The readings and materials this week had a common theme of ways in which women are victimized, such as how women are labeled based on sexuality or virginity or how women become victims of sexual violence. Although it is not only who are victimized in this way, I noticed it was a theme that came up a lot. In our society, women are unfortunately victims of sexual labels, sexual abuse, domestic violence, and several other horrible things, but I really don’t know where this stems from. However, after thinking about it and reading different perspectives this week, I’ve begun to formulate ideas. I’m starting to think all of this sexual violence and labeling toward women begins at a very young age, before we even understand the implications of our actions.

I’ve never really thought back on my experience with sexual education in middle school until I revisited the topic this week. I don’t remember much about my earliest education on sex, but I do remember the conversations revolving around abstinence. I do not believe sexual education based on abstinence is how children should first learn about sex. Besides the fact that approaching sexual education in this way just doesn’t work, as “…Abstinence-only education has been linked to higher teen pregnancy rates and found to have no impact on preventing teens from having sex”, it simply isn’t an appropriate way to introduce children to the various topics of sexuality (Oliver 2015). Approaching sexual education from the “abstinence-only” angle is extremely one-sided. Unfortunately, topics like choice and consent are far less focused on, which I believe is part of why sexual violence, taunting and pressure begin in middle school and high school. I attached a short clip from one of my favorite movies Mean Girls, and although it is from a movie, it is just about as real and one-sided as some of the lessons students are taught in sexual education.  In his Sex Education video, John Oliver describes how this type of sexual education leaves children unprepared, especially because a lot of what these children are taught isn’t even medically sound. I believe many school systems unfortunately send their students to high school and college with a very one-sided, inaccurate sexual education, and this can ultimately lead to sexual violence and pressure.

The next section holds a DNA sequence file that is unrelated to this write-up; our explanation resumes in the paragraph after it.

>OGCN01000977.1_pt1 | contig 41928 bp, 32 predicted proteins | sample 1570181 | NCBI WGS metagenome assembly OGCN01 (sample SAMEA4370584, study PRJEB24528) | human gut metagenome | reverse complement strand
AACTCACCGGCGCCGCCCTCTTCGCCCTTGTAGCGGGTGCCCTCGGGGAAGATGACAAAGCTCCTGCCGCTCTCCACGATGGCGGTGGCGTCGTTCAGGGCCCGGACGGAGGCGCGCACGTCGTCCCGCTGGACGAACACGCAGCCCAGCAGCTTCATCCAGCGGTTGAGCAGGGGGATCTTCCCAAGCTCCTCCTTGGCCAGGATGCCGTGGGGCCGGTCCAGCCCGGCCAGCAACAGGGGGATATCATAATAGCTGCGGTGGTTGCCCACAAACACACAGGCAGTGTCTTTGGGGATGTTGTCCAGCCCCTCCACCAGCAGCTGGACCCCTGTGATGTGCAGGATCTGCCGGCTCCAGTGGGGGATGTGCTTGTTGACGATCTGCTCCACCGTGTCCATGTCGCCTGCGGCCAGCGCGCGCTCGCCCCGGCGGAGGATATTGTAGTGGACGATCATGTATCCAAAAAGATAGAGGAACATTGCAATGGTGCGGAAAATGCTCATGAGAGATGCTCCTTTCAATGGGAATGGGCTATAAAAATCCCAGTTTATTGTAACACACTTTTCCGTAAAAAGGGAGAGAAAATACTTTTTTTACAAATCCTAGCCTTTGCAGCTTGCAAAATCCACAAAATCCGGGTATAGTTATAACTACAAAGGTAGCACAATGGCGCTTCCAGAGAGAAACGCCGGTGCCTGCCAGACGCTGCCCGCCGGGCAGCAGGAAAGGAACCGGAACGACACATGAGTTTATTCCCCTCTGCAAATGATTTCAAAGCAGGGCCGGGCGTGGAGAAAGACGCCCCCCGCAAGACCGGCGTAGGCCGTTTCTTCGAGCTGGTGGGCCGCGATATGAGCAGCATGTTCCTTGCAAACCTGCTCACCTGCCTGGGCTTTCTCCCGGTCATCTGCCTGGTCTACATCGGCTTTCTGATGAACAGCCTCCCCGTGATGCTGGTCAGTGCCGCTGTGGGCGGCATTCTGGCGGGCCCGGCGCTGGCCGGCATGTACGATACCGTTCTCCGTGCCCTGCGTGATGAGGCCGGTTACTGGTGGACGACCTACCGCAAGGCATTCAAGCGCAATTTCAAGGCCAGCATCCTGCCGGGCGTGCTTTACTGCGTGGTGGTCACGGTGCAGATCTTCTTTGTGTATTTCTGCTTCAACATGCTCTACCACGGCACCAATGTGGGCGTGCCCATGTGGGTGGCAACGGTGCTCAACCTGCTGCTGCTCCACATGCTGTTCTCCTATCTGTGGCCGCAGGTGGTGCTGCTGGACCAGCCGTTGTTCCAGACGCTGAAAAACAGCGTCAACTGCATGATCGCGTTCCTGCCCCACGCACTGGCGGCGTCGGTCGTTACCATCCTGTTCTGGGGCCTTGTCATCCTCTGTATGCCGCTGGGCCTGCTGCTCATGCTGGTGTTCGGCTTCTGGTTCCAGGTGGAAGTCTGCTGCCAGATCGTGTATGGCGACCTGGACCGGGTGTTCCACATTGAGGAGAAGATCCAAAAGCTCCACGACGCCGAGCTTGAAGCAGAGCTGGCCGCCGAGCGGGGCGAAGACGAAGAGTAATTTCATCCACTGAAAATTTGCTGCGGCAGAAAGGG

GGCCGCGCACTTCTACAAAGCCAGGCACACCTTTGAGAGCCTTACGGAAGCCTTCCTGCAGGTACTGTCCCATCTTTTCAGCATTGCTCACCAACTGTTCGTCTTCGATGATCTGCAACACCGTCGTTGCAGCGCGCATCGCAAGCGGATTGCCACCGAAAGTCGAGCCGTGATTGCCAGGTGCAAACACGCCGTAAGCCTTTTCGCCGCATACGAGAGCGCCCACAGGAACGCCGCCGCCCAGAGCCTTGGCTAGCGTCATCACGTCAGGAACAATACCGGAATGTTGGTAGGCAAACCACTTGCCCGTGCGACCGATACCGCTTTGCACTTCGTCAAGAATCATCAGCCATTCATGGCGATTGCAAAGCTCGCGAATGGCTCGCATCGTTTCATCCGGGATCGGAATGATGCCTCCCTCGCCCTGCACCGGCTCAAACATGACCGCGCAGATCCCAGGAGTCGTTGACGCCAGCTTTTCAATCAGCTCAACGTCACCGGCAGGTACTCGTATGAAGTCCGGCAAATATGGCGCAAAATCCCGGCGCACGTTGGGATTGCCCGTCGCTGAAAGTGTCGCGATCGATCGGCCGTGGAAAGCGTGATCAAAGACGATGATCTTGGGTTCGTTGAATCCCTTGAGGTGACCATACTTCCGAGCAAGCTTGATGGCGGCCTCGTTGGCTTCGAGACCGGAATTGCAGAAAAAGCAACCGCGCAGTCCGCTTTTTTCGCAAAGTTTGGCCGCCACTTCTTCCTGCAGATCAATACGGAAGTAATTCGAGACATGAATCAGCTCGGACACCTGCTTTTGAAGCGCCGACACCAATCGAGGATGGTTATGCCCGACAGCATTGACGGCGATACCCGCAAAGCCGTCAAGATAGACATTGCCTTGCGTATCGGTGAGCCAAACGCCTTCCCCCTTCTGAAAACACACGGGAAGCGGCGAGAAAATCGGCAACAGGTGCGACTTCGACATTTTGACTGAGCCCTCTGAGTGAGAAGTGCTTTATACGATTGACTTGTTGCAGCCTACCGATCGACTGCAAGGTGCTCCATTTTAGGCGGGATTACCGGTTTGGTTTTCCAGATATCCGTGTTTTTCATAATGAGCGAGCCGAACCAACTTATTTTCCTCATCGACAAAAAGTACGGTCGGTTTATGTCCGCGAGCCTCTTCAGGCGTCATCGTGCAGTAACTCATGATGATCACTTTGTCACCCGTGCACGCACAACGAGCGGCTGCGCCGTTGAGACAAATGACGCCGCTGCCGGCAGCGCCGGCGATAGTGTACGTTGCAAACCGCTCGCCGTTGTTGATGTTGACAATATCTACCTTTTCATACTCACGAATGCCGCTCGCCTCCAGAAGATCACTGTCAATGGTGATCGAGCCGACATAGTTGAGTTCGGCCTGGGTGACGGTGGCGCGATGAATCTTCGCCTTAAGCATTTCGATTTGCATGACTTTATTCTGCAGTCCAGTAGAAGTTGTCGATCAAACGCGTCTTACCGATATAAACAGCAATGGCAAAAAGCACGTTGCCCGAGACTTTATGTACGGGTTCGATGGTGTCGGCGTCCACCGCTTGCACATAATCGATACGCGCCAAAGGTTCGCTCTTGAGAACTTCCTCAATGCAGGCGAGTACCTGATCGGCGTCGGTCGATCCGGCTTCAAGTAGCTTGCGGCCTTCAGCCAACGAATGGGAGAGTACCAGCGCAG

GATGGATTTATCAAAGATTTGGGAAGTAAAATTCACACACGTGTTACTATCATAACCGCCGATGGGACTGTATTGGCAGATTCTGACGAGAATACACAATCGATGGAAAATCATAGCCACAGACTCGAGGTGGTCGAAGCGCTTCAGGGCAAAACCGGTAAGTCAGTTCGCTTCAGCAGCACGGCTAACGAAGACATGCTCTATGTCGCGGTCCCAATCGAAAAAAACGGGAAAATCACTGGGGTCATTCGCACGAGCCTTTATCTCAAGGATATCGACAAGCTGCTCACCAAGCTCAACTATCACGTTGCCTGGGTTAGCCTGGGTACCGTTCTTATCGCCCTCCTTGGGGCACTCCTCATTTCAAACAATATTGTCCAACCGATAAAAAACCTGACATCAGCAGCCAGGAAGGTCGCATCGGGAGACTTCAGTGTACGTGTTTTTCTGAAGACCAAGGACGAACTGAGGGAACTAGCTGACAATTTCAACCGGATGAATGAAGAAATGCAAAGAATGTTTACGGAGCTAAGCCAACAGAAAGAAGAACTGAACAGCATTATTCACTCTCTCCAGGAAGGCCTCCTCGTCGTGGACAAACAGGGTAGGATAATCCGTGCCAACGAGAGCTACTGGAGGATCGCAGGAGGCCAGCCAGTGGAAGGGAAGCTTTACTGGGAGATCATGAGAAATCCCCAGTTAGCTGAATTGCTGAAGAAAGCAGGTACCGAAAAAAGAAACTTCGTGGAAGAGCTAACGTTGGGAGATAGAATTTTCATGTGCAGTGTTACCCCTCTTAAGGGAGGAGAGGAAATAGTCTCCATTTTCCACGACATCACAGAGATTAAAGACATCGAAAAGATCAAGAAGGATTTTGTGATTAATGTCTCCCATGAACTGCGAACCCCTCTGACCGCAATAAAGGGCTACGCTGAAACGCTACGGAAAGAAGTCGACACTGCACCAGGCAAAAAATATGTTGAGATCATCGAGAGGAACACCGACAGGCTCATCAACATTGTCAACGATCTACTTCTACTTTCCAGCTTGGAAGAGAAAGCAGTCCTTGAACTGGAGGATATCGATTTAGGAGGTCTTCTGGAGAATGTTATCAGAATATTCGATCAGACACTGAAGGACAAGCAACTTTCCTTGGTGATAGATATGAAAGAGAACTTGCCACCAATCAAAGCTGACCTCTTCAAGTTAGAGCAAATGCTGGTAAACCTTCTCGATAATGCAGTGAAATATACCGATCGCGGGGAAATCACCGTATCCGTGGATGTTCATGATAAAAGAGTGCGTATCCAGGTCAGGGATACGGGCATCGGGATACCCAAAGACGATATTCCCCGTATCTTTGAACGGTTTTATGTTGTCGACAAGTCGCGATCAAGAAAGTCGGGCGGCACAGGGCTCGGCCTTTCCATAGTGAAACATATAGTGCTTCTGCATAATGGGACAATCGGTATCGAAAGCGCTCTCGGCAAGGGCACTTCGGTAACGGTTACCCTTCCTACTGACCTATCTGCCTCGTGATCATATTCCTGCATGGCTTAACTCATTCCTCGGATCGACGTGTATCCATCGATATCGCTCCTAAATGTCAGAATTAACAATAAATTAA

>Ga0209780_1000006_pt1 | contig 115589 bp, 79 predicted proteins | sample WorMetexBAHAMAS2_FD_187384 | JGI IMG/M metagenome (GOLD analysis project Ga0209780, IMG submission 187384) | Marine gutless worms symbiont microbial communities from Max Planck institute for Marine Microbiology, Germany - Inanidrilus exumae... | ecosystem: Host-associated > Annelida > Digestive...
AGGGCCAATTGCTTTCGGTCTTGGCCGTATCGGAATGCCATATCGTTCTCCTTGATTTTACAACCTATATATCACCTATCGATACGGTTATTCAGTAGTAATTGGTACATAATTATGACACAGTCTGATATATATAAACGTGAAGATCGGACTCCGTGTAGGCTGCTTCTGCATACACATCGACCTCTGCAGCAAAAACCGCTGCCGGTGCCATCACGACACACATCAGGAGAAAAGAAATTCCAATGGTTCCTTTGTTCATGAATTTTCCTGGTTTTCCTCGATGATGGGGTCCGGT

Unfortunately, many young people first learn about sex from pornography. In her TedTalk, Olivia Tarplin taught an excellent description of how mainstream porn depicts women sexually. In this video, Tarplin quoted Dylan Ryan who once stated, “It seemed as if sex was happening to these women rather than with them…” (Tarplin 2015). This made me think that unfortunately, because this mainstream pornography is an early form of sexual education for many, viewers’ first belief is that sex is for the man. Many times, women are portrayed as just an object in pornography. In addition, the male porn stars as well as the male viewers are really the ones the pornography is for. Tarplin’s description of how mainstream porn depicts women as sexual objects for men supports my idea that this sexual labeling and violence towards women begins early, before we even realize it is happening.

As Jessica Valenti stated in The Purity Myth: How America’s Obsession with Virginity is Hurting Young Women, “…Virgin is almost always synonymous with woman…”, which explains why so many young women are labeled based on if they have had sex or not (Valenti 21). Unfortunately, this “virgin” label is often used to describe teenage girls. In addition, if a girl is not a “virgin”, peers are likely to label her with other harmful, foul terms. A girl’s choice to have sex is just that – a choice. It should not lead to a single label that defines who the girl is. I believe that the use of the word “virgin” or any terms suggesting the complete opposite are far too often used as labels, especially with teenagers.

These examples are only a few of the many ways that women are labeled and victimized sexually. As I stated before, I do not believe that women are the only victims, and there are plenty of examples of other genders facing very similar issues in this week’s readings. However, the idea that women are commonly victimized sexually really made me think about where it all begins. After thinking it through and gathering some examples, I really do believe it all begins early in life, before we even notice it.

References:

TedX Talks. 2015. “Feminist Porn: Shifting Our Sexual Culture| Olivia Tarplin| TedxJerseyCity.” YouTube Website (https://www.youtube.com/watch?v=x38-iHvUqLY).

vagab0nd2, 2009. “Sex Ed. – Mean Girls. YouTube website (https://www.youtube.com/watch?v=tpCvnBrjAhQ).

Valenti, Jessica. 2009. The Purity Myth: How America’s Obsession with Virginity is Hurting Young Women. Berkeley: Seal Press. (Selections)

Zeilinger, Julie. 2015. “John Oliver, Laverne Cox and Nick Offerman Just Gave Us the Sex Ed Psa America Needs,”  Identities.Mic.  (http://mic.com/articles/123634/john-oliver-laverne-cox-and-nick-offerman-just-gave-us-the-sex-ed-psa-america-needs#.bZ5fKEmvn).

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